Better Subpoenas (Part Two)
This is the second article in which Suzanna Sheed and Alexander Sheed-Finck of SMR Legal explore the use of subpoenas in the family law context. Suzanna is a Family Law Specialist and has acted as an Independent Children’s Lawyer for many years. Subpoenas are an important part of the toolbox of an Independent Children’s Lawyer.
In the last article we wrote, we covered the legal issues associated with subpoenas including the Legislation, Rules and some of the cases.
In this article, we provide the practical information we have put together over many years of practice, which may assist the reader. We have referred to the Rules of the Federal Circuit Court of Australia in references throughout this article.
Preparing the Subpoena
The form is reasonably straight forward. Refer to FCC Rules Reg 15 A .02. Remember to address the subpoena to a person not just an organisation i.e. The Proper Officer, The Practice Manager, the name of the doctor. Also include a street address.
Be clear about whether you want the person to attend to give evidence, to attend to give evidence and to produce documents or just have the documents produced at Court for inspection. The latter is the most usual course. You should not assume that because you have subpoenaed the documents to the Court that they are admissible simply because they are there, you should turn your mind to how any of the documents you have subpoenaed, and which you may seek to rely upon, can be put into evidence.
The Court will complete the filing date, the date by which documents must be produced to the registry and also complete those details on page 2 of the subpoena in the relevant parts A, B or C.
In the Schedule you will set out what documents you are seeking and create a list. Number 1 will be “a copy of this subpoena.” Thereafter the documents you seek should be clearly articulated. For instance, for a bank you could be specific if you only want limited documents i.e.
1. a copy of this subpoena;
2. all bank statements for the past three years/five years/seven years for any accounts held in the name of JOE BLOGGS born 13 March 1963.
An alternative and more comprehensive subpoena for a bank might call for something along the following lines:-
2. in relation to ABC Pty Ltd:-
a) manager’s diary notes;
b) notes of interviews;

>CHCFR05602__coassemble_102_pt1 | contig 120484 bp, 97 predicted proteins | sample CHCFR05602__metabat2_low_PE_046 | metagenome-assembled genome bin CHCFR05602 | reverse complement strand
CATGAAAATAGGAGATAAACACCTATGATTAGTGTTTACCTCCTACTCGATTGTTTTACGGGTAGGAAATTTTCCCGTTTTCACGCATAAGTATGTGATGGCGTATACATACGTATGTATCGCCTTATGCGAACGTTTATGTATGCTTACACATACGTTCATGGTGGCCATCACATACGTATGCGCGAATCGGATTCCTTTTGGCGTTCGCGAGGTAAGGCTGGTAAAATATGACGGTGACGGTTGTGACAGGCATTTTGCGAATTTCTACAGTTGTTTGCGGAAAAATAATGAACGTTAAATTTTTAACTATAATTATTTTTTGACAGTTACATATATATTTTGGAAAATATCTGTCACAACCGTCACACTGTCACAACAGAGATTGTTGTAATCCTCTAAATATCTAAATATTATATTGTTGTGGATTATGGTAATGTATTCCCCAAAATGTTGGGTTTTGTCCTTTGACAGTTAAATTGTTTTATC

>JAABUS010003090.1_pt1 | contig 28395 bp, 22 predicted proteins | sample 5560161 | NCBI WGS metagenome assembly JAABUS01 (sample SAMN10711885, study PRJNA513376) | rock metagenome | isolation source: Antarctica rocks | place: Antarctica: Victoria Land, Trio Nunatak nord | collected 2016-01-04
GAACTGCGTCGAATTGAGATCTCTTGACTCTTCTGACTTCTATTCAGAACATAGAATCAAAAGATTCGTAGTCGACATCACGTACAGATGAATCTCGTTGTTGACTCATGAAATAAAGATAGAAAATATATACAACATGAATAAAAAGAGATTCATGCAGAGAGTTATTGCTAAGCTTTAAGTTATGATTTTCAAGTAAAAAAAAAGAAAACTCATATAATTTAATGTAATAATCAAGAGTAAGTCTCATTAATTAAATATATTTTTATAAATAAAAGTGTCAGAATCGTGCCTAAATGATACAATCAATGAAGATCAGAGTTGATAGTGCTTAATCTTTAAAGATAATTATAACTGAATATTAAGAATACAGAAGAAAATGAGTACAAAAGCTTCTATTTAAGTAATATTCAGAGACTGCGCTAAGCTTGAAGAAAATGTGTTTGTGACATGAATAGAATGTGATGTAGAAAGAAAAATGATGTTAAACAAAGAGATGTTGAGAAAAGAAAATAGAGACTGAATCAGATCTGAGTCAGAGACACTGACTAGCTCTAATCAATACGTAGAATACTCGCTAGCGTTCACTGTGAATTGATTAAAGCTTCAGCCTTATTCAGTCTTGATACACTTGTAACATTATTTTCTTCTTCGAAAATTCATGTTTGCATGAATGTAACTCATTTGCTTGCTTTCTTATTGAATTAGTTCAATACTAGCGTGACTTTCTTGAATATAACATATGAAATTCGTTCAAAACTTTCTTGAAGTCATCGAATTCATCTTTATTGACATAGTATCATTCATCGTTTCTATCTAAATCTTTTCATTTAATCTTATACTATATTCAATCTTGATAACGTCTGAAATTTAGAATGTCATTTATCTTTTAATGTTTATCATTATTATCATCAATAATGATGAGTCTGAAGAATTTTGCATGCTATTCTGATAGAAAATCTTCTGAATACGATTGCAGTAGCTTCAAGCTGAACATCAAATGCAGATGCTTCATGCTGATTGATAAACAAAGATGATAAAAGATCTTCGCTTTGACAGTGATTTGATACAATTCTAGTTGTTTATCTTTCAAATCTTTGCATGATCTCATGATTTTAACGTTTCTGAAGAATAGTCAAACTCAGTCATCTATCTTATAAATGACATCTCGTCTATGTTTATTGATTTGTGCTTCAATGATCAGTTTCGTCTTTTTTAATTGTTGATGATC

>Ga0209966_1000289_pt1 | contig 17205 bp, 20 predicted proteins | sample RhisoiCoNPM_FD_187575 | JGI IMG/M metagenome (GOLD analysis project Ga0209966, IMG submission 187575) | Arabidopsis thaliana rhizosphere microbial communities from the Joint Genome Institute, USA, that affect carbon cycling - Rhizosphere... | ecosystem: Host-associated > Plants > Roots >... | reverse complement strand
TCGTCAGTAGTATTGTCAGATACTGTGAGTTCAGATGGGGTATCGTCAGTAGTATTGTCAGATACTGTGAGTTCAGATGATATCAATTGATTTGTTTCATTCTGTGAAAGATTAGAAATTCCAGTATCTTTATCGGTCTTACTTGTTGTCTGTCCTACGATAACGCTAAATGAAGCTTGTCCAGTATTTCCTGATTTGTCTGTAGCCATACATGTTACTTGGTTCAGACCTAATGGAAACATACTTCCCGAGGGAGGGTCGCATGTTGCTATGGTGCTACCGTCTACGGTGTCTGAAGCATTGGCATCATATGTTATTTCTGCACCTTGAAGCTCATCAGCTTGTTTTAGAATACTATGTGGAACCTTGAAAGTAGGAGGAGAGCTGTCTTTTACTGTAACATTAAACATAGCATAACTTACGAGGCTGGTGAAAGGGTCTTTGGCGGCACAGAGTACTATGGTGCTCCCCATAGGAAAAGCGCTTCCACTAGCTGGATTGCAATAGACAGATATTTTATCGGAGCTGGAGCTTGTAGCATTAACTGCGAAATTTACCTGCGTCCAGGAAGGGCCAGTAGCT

c) interbank memoranda;
d) loan applications;
h) bank files;
i) bank statements from XYZ date to the present date.
It is often sensible if you are serving a subpoena interstate to ring the relevant department or organisation, ask for their subpoena compliance section and find out to whom the subpoena should be addressed, their fax number and the conduct money required. Some large organisations also have information about their subpoena compliance section on their website, which may save you time. As a general practice we fax or email the subpoena with covering letter to the relevant organisation indicating that the original and the cheque for conduct money will be following immediately by post. This enables the organisation to commence work immediately particularly if there is limited time for compliance with the subpoena.
When you subpoena Victoria Police seeking police records you will normally get the LEAP computer printout. However, there may be occasions when you want to subpoena a particular local police station because of reports or incidents dealt with there. In such a case you should address the subpoena as follows i.e.
Officer in Charge
Benalla Police Station
Bridge Street West Benalla VIC 3672
You could consider requesting the following documents:-
– station records relating to JOE BLOGGS born 13 March 1963;
– records of all callouts, attendances/incident reports concerning the said JOE BLOGGS;
– all entries in any daybook or logbook kept by you or officers that your station, relating to any attendance or incident regarding the said JOE BLOGGS;
– any other documents, files, records, reports, briefs of evidence or LEAP records in relation to the said JOE BLOGGS.
If there is something in particular you want to inspect, specify it as best you can.
Filing This Subpoena with the Court
When you have prepared your subpoena you must forward it to the Court for issuing. We usually send three copies to the Court, one to be retained on the Court file, the other to be served and one for your file and/or brief to counsel. There is a $50 fee chargeable for the filing of a subpoena. However, you should consider whether your client is eligible for a fee exemption. If so, the appropriate form should be completed and sent with the letter to the Court when you are filing the subpoena. An Independent Children’s Lawyer is exempt from payment of the filing fee.
The present practice is that there is usually a limited period between the date when the subpoena is issued until the date for the return of the documents to be produced at the Court. This means you should act immediately to serve the subpoena as service is required 7 days (for attendance at Court) and 10 days before the production date for documents (FCC Rules Reg 15 A .04). Again, faxing a copy of the subpoena and covering letter to the relevant organisation is a good idea. Many government organisations such as Victoria Police and Department of Human Services will accept service by post. In other circumstances where personal service on an individual or local organisation is required you should arrange for a process server to do so immediately. In this case to conduct money an Affidavit of Service should be provided to the process server to complete.